Peter Smith

Dereliction of duty

The tragedy which took the lives of asylum seekers off Christmas Island has brought out the handwringing do-gooders. To them, the answer is to make it far easier for refugees to enter Australia. They want us to open our doors more widely. The thing to realise about these people is that they are a menace; they can’t be safely ignored. They have absolutely no compassion for the broader Australian community and no regard for our way of life. All of their compassion is spent on refugees. They are oblivious to the problems that refugees have created in Europe. And, as substantial numbers of refugees are Muslims, they pay no heed to the efforts of some Western European governments to reassert European values threatened by growing Muslim populations.

I have two spare bedrooms. I know there are homeless people in Australia yet I offer them no shelter. I have never been criticised by those around me for this or by refugee advocates. Apparently it is my self-interested right to decide who I invite to live in my home. I suggest that Australia as a whole has the same right. The problem is who is going to assert it. I clicked on to The Drum. It asked: should Australia increase its humanitarian refugee intake? Of the 2102 respondents at the time, 59 per cent said yes, 41 per cent said no. I went to Sky News. It asked: should the government adopt a harder line on asylum seekers? There was no information on numbers, but 90 per cent said yes and only 10 per cent said no. There is clearly a difference of opinion between ABC and Sky News interlocutors, even if the questions were not quite the same. No surprise there.

Unfortunately, the consequences of translating opinion into action on this matter are not academic. A lesson might be taken from Roy Jenkins’ all too late recantation. Mr Jenkins was Home Secretary in the Wilson Labour Government in the mid sixties. He launched an era of cultural diversity in Britain. According to Kenan Malik – From Fatwa to Jihad – after the public burning of The Satanic Verses, Jenkins mused that “in retrospect we might have been more cautious about allowing the creation in the 1950s of substantial Muslim communities here”. Once it is done it is done.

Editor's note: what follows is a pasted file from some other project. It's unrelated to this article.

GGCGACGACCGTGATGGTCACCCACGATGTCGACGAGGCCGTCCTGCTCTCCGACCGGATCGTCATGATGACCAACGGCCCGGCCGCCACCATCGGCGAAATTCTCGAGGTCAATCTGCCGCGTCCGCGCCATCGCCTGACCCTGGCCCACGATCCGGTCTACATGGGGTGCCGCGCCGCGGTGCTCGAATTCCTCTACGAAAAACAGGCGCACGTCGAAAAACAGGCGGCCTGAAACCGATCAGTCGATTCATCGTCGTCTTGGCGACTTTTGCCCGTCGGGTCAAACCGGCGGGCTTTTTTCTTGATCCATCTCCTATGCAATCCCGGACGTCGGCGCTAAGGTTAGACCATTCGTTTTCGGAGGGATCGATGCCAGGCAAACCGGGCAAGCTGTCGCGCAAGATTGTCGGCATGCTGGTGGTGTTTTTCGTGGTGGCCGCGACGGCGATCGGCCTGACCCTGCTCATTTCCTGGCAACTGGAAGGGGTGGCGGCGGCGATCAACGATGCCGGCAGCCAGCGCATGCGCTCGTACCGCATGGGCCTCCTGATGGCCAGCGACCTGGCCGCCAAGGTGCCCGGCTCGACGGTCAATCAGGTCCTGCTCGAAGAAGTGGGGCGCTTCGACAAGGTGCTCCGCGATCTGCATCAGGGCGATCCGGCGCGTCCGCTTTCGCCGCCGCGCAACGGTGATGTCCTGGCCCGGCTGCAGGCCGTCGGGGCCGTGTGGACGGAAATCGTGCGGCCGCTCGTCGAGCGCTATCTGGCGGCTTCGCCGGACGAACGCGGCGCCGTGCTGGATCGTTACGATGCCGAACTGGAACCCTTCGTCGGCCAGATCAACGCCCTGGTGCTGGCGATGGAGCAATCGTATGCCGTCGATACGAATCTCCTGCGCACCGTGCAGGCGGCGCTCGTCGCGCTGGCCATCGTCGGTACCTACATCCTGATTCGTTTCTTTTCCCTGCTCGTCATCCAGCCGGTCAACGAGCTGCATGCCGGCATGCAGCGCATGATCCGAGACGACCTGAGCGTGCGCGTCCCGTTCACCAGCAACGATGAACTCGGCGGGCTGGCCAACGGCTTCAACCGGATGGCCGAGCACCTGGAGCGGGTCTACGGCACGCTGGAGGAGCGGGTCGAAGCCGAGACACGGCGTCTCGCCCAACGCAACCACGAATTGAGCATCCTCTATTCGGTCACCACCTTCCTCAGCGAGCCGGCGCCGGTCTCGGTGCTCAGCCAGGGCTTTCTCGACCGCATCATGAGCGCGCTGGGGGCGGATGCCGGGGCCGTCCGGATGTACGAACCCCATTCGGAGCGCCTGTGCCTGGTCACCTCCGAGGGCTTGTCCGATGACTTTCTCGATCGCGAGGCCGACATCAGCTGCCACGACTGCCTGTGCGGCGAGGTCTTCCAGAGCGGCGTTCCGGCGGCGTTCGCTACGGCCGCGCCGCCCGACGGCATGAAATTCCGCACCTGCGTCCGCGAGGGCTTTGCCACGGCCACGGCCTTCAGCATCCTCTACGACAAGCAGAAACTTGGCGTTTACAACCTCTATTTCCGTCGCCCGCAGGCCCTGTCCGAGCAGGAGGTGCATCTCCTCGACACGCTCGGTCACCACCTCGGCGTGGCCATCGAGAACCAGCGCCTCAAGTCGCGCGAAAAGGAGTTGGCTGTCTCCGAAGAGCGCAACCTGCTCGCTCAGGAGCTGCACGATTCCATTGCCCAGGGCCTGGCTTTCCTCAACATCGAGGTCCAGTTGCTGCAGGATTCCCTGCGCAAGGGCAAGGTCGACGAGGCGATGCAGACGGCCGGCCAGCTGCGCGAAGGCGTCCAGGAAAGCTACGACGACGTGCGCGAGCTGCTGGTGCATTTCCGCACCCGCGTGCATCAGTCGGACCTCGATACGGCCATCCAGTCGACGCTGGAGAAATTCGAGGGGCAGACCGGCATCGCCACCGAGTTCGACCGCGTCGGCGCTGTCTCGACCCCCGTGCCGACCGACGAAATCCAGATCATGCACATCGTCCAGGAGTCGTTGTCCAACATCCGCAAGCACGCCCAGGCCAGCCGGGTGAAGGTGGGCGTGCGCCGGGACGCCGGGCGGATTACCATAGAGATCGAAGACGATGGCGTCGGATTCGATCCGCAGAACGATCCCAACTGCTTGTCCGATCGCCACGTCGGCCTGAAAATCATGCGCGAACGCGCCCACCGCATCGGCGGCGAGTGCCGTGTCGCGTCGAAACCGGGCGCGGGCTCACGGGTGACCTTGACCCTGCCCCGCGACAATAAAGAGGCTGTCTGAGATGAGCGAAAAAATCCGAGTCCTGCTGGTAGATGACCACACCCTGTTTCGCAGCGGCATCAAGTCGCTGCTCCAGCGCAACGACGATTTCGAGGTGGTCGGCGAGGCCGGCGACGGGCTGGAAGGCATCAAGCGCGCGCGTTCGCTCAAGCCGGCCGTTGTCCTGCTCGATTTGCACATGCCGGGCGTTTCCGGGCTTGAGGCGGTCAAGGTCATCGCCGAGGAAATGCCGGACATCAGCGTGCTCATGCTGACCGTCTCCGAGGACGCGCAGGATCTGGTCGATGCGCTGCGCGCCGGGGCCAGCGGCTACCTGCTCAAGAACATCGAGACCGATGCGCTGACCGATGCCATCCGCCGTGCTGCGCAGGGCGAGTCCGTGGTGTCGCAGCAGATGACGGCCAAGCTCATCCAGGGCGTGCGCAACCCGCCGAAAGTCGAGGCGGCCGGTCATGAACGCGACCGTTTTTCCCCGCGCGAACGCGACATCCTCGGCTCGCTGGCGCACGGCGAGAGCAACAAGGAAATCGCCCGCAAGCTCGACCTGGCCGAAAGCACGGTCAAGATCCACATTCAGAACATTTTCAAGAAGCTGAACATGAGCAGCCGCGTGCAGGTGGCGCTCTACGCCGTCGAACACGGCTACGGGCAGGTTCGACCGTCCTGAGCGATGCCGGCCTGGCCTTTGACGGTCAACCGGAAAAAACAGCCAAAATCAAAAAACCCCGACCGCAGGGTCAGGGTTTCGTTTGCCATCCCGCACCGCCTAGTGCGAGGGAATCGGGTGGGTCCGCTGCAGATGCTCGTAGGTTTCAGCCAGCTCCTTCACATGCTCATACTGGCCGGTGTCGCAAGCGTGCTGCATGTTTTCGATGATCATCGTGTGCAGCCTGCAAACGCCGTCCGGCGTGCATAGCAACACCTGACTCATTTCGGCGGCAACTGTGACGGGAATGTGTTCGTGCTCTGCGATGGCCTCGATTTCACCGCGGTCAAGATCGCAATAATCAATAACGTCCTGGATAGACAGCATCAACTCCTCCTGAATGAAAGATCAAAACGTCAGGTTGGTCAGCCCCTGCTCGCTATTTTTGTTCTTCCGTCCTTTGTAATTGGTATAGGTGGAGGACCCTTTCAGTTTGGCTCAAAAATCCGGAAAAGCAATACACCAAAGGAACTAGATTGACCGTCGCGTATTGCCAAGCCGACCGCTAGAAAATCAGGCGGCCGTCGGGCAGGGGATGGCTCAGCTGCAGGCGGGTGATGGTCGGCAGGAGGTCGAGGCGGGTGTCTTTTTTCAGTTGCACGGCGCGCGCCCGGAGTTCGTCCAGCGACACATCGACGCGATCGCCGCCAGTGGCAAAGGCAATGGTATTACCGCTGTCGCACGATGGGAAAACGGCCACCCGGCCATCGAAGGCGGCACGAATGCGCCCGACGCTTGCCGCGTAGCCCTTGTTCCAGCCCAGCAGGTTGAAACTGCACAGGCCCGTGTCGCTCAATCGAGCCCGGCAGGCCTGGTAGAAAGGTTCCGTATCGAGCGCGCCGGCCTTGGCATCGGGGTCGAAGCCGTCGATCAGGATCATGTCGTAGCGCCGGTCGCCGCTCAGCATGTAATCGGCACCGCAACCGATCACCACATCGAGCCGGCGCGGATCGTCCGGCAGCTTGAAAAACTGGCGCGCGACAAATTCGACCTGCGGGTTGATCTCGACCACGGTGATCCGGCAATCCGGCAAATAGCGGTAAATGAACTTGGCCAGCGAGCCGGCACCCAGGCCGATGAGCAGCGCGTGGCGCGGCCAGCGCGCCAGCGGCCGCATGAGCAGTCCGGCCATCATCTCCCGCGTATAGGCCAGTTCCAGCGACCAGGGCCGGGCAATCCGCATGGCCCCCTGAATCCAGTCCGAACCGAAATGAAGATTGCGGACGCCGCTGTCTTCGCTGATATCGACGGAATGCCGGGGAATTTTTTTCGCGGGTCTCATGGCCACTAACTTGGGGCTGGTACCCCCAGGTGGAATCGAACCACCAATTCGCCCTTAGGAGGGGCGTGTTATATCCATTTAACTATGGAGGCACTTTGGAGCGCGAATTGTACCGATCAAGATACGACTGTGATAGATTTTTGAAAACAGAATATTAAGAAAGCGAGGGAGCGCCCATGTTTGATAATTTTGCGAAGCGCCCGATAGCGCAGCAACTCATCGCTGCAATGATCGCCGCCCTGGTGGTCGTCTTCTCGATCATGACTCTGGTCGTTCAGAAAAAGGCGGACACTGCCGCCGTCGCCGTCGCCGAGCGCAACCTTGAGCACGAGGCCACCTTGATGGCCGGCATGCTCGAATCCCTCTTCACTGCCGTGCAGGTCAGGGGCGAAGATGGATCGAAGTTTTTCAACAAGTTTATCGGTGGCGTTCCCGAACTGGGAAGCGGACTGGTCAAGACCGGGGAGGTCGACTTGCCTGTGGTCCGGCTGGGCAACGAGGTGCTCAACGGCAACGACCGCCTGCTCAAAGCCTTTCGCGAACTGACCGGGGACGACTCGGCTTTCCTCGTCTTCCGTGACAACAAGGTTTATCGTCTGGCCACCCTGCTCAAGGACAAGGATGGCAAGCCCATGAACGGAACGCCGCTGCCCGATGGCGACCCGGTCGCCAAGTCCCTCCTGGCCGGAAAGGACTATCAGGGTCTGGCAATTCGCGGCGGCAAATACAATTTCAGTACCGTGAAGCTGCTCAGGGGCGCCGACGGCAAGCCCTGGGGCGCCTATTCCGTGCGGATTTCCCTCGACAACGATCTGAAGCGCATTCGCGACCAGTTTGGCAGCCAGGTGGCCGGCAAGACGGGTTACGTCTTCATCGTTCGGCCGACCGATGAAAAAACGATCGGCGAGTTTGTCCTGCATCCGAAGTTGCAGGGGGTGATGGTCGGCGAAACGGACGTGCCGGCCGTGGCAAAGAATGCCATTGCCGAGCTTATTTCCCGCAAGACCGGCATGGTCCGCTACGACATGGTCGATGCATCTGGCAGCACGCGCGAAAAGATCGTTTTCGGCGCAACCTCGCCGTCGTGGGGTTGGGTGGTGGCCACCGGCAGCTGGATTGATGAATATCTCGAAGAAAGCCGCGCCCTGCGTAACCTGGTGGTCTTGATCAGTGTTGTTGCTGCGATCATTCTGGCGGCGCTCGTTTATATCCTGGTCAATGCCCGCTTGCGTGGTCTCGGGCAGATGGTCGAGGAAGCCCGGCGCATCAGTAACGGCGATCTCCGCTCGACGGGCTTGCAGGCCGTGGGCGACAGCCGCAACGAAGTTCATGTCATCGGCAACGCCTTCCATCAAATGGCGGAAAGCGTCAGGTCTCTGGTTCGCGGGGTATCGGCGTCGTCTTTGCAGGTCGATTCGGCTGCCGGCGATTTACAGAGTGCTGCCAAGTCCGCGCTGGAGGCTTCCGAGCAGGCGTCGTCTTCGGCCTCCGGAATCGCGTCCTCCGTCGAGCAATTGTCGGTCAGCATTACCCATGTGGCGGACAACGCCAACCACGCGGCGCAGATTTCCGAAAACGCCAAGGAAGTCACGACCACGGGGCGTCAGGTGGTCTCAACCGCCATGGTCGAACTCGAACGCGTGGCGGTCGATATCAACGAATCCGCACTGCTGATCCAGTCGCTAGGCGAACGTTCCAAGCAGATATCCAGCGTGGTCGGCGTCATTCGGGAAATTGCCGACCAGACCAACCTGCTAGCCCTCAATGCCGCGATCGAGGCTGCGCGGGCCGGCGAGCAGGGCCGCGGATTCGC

Immigration of any kind into Australia should be solely based on Australia’s self interest. By definition, if it isn’t based solely on Australia’s self interest we face the prospect of a poorer Australia in the future. What possible right have we to bequeath that to our children and grandchildren?

One test among a number that obviously should be applied is whether it is safe to assume that intending migrants have a deep and genuine respect for our Judaeo-Christian heritage and our democracy with its rule of law and modern values of equality and tolerance regardless of race, religion, gender or sexual orientation. This would by no means rule out taking refugees; provided they passed the tests and it could be shown that they would contribute as much as would other categories of migrants.

According to the United Nations refugee agency UNCHR, at the end of 2009 there were 15 million refugees in the world and another 28 million internally displaced people. This is a tragedy which will be solved only when the populations of those countries continually producing such misery adopt our values. We should help them do that as best we can. What we shouldn’t do is to increase our refugee intake without regard to our own self-interest.  

Our first and prime duty is to ourselves, to our families, to our neighbours, to our fellow citizens, and to our descendants. Part of that duty is to assess carefully who can settle in Australia. Opening doors widely to refugees is simply a dereliction of duty. The overwhelming presumption and practise should be that if you turn up uninvited you will not be given settlement rights. You would be returned to your point of origin or to a United Nations refugee camp and put at the bottom of the queue. Once that became known attempts at illegal entry would largely stop. This would have the added benefit of putting people smugglers out of work.

However, let’s not pretend that people smugglers are the problem. They are just a symptom. Nor are asylum seekers to blame. They simply want a better life and are more able than their fellow ‘refugees’ (real or economic) to pay the fare.  The real problem lies with those among us who have neither the will nor inclination to protect our borders and our hard won way of life.

They seem to live in a parallel universe; where we have an infinite economic capacity to absorb people without regard to their capacity to fend for themselves once they are here; where no-one wants Israel annihilated; where there are no religious police, no honour killings; where women aren’t forced to wear ‘bee-keeper suits’ or stoned for being adulterous, where freedom of expression is not exorcised by intimidation. They believe that if only we are nice, everybody will live together in happy prosperous harmony for evermore. It is pathetic. I am not sure what can be done about it. Maybe the game is on the way to being lost; as it has already been in Europe, if Mark Steyn America Alone is anywhere close to being right.

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